So much for all that outrage. Nearly 90 percent of Americans say the recent outcry about domestic violence in the NFL hasn’t changed how much professional football they watch — and less than a third of the nation believes NFL Commissioner Roger Goodell should resign.
That’s the result of an exclusive NBC News/Marist poll, which also finds that a majority of Americans – including nearly six in 10 self-described football fans – say they disapprove of the way the NFL has handled the domestic-violence allegations.
The poll comes after a series of damaging stories indicating that NFL officials had turned a blind eye to systemic domestic violence among some of its players. The mounting controversies began with a new video of Baltimore Ravens running back Ray Rice knocking his now-wife unconscious in an Atlantic City elevator. The NFL had suspended Rice for two games due to the incident. But the Ravens later released the All-Pro running back after the video became public, and the NFL suspended him indefinitely.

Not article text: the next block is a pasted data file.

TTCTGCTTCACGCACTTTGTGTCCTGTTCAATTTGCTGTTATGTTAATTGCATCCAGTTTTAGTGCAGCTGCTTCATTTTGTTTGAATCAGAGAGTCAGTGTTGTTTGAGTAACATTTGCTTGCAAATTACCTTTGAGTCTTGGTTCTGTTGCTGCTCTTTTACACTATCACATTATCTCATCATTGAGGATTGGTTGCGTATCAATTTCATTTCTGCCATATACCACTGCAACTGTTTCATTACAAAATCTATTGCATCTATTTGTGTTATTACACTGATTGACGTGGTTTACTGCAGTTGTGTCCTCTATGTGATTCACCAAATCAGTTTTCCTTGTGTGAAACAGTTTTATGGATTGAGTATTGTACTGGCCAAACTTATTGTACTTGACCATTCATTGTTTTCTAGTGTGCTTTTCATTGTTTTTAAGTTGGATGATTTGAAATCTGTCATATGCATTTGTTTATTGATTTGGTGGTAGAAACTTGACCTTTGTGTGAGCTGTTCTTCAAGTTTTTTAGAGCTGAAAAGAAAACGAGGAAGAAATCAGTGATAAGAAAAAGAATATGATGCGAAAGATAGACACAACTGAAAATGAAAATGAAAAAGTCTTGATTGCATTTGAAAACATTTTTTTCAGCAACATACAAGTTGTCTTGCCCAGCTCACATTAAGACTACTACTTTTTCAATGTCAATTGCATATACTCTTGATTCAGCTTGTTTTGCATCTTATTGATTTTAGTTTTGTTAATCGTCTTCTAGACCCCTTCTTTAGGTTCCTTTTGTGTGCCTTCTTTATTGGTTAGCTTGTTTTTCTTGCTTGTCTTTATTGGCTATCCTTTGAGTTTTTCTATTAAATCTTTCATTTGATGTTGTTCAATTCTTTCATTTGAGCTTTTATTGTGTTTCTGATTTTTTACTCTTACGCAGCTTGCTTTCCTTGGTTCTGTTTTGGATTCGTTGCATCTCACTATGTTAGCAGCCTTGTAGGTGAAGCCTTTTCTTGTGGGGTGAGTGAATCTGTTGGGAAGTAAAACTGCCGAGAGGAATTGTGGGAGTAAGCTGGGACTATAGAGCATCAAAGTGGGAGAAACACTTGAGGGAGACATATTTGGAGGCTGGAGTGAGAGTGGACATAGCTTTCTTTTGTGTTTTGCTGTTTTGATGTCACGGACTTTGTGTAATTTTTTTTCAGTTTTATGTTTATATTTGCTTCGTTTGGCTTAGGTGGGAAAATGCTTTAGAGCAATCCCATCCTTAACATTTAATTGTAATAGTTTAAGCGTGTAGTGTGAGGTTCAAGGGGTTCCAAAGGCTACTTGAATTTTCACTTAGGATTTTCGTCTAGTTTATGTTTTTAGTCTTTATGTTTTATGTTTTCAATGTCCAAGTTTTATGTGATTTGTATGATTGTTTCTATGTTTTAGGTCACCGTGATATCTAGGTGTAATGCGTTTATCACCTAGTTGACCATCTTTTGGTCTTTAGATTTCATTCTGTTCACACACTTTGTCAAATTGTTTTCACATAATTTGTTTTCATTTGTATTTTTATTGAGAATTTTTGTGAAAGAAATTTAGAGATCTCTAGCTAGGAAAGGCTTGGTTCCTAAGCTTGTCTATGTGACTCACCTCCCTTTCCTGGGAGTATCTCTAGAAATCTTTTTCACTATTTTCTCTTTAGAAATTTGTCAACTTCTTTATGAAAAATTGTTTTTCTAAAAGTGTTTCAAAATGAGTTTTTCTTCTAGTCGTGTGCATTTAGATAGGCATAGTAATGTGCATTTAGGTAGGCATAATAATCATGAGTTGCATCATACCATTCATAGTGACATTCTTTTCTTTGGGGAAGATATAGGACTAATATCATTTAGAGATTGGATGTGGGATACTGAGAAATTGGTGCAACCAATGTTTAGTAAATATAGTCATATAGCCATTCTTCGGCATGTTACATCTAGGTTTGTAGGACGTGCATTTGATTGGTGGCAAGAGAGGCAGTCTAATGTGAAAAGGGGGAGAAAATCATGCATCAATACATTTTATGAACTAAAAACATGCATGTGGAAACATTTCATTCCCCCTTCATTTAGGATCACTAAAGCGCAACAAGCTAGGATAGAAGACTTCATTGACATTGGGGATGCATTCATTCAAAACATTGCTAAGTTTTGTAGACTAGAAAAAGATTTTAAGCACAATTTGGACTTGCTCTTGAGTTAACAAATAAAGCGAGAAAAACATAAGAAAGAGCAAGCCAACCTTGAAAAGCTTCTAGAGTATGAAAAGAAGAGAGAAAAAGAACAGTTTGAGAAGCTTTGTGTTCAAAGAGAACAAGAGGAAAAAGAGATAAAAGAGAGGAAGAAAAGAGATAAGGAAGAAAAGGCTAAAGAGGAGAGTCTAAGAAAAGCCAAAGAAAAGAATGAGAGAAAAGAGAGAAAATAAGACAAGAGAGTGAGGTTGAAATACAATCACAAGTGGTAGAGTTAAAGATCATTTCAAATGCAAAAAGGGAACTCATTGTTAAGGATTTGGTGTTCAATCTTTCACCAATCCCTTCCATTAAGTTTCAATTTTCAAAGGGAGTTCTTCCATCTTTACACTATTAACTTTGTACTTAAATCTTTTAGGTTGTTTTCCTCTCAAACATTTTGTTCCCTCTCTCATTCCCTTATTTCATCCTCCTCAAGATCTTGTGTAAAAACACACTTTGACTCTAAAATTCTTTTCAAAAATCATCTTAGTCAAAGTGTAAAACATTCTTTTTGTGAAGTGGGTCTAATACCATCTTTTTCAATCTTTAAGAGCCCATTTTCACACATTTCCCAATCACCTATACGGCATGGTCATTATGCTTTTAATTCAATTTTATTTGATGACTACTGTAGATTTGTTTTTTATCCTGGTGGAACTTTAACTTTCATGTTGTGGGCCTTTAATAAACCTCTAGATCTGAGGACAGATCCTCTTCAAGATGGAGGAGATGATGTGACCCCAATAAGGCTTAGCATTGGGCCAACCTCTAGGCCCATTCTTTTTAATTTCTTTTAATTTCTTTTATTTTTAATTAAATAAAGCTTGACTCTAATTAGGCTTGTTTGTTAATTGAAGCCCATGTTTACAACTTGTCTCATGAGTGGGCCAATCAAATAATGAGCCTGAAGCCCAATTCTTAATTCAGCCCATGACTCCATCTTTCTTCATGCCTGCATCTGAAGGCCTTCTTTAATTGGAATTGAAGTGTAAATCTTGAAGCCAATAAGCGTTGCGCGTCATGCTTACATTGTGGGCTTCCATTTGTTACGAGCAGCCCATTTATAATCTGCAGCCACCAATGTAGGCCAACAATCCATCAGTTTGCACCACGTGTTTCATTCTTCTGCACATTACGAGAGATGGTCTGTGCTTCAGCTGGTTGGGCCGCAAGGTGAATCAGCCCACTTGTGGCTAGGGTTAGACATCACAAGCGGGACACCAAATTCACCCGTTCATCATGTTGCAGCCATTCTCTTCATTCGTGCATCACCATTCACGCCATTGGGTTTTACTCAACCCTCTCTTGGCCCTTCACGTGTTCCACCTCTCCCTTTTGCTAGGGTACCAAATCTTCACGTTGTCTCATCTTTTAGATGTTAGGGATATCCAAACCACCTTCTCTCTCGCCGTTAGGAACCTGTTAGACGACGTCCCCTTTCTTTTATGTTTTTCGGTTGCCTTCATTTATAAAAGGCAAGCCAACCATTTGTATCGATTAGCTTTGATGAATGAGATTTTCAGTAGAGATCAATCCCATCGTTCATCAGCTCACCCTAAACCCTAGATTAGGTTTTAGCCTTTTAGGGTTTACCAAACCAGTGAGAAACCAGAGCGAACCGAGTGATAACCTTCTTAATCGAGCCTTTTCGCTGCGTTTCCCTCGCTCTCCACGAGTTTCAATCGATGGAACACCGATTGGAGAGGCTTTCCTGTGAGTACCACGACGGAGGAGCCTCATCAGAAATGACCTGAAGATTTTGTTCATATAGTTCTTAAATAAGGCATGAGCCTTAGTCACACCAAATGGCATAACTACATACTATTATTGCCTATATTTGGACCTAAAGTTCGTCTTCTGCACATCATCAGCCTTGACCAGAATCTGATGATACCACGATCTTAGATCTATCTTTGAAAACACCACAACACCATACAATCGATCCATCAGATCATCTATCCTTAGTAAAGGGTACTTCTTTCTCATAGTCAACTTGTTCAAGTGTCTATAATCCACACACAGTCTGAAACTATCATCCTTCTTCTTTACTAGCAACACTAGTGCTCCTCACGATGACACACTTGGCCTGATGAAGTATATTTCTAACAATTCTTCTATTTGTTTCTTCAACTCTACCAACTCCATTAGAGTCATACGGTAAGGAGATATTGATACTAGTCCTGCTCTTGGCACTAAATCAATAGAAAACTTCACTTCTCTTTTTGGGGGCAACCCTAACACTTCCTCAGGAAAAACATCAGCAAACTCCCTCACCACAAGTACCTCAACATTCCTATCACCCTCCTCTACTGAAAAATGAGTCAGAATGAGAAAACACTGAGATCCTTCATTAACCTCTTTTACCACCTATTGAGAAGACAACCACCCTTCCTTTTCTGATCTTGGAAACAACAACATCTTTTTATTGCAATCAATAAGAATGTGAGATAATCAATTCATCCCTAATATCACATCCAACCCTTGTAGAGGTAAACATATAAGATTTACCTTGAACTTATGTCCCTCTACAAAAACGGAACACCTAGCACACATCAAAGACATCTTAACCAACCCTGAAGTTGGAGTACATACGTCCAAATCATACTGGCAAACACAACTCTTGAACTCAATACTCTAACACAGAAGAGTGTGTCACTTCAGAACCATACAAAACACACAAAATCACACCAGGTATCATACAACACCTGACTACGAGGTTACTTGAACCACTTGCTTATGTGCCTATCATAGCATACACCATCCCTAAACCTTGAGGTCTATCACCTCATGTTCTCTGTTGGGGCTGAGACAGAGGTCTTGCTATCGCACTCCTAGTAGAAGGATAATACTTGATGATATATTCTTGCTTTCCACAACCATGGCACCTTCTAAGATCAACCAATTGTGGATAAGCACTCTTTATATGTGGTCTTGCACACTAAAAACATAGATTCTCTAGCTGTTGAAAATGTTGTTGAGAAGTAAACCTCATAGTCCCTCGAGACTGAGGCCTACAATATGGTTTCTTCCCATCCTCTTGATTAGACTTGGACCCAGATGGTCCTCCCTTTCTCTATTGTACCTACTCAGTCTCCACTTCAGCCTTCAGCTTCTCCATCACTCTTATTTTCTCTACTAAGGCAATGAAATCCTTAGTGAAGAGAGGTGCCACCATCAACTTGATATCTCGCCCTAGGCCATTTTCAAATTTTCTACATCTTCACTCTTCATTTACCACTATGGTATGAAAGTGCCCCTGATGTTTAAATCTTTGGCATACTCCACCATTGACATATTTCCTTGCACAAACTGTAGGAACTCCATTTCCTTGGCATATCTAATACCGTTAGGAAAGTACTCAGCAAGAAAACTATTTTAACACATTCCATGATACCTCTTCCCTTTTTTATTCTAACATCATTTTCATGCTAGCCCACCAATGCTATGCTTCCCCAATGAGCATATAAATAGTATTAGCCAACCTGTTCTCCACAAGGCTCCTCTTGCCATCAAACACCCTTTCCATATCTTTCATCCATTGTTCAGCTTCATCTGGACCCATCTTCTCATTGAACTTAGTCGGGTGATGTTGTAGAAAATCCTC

Since then, other allegations of domestic violence by NFL players has surfaced, including by Minnesota Vikings star Adrian Peterson, who was indicted for beating his 4-year-old son with a tree branch to punish him, and byArizona Cardinals player Jonathan Dwyer, who was arrested for allegedly assaulting his wife.
The NBC/Marist poll shows that 53 percent of Americans and 57 percent of football fans disapprove of the way the NFL has handled the recent reports of domestic violence. The survey finds that men are more disapproving of the NFL (55 percent say so) than women (50 percent).
Despite the criticism, fewer than a third of Americans – 29 percent – believe Goodell should be forced to resign.
And a whopping 86 percent of fans say the domestic violence news hasn’t changed the amount of professional football they watch. That’s compared will 11 percent of fans who say they’re less likely to watch, and 3 percent who are more likely to watch.
Regarding the indictment of Peterson, who has been barred from all team activities until his legal case is resolved, 60 percent of Americans say it is wrong for parents to discipline their children by striking them with a paddle, switch or belt.
Just 34 percent believe that kind of corporal punishment by parents is right. But that number jumps to 51 percent among respondents from the South.